Hundreds of curiosity-seekers, horse-traders and others have attended an auction of the estate of a suicidal man who released dozens of exotic animals in eastern Ohio almost two years ago.
COLUMBUS, Ohio - Four owners of exotic animals in Ohio are suing the state's agriculture department and its director over a new law regulating the dangerous wildlife.
The owners claim the law threatens their property rights and freedom of speech. They say it forces them to join private associations and possibly give up their animals without compensation. They also contend it unlawfully forces them to perform surgical procedures on the animals.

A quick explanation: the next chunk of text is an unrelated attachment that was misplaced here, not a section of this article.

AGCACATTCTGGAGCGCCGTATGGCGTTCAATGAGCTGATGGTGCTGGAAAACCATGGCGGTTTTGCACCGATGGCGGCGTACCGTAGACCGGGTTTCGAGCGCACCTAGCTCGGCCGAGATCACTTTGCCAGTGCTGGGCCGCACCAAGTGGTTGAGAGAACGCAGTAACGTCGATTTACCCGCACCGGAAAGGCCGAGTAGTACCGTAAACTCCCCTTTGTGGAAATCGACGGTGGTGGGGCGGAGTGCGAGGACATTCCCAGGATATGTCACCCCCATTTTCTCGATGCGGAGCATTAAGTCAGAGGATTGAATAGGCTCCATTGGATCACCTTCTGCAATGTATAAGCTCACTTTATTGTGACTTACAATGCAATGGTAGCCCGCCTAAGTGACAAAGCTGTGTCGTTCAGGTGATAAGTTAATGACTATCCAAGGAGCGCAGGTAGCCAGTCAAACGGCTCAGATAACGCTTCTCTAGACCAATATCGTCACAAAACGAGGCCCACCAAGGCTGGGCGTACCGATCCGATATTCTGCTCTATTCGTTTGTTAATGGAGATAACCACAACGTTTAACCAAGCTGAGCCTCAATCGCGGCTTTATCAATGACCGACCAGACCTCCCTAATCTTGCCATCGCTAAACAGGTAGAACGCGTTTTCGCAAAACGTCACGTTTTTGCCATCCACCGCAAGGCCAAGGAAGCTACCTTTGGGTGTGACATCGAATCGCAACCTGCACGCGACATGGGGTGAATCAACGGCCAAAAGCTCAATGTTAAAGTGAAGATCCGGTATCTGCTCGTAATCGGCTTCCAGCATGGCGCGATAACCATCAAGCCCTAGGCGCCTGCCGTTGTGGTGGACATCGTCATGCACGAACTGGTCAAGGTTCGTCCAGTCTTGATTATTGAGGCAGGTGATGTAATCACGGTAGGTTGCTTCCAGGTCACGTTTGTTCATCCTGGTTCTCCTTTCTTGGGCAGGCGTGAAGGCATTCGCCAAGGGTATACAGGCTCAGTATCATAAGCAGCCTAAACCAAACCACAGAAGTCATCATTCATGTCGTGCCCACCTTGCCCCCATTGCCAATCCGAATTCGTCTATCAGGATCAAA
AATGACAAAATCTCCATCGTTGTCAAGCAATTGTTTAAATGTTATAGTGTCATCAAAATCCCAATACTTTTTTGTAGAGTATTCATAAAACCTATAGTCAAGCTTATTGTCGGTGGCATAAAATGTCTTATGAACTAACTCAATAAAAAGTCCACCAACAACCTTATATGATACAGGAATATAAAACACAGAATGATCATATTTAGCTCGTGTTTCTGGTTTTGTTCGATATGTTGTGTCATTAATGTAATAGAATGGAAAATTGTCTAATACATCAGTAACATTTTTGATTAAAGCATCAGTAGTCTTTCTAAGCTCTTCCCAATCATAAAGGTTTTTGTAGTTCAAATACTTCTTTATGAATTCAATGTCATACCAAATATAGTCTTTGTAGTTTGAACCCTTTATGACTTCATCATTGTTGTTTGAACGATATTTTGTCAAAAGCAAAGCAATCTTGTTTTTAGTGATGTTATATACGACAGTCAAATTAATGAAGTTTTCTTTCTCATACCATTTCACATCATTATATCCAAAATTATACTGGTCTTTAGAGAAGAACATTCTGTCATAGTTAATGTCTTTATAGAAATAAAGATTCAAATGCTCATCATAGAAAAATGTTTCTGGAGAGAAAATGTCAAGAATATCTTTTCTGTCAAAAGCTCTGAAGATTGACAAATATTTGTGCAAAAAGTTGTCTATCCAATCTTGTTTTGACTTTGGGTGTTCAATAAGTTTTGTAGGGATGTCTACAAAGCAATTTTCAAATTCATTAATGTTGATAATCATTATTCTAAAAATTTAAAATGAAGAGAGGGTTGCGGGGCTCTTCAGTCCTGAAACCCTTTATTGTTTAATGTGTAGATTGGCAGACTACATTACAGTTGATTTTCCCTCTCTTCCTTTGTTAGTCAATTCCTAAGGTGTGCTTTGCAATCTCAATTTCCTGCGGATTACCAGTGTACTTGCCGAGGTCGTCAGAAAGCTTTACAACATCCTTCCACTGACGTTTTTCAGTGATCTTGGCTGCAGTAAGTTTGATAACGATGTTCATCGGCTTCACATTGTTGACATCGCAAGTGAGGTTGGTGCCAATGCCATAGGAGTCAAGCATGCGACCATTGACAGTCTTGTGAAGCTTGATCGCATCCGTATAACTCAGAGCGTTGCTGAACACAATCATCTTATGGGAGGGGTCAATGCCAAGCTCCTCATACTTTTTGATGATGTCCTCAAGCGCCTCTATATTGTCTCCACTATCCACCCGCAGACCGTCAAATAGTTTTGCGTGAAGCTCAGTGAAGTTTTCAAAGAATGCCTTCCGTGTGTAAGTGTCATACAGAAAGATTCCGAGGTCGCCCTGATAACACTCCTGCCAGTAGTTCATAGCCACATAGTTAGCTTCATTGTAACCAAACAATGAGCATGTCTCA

The lawsuit was filed Friday in Columbus federal court.
Under the law, owners face a Monday deadline to register their wildlife. If they don't, they could face a first-degree misdemeanor charge for a first offense, and a fifth-degree felony for any subsequent offenses.
Owners also are required to microchip their animals so they can be identified if they get lost or escape.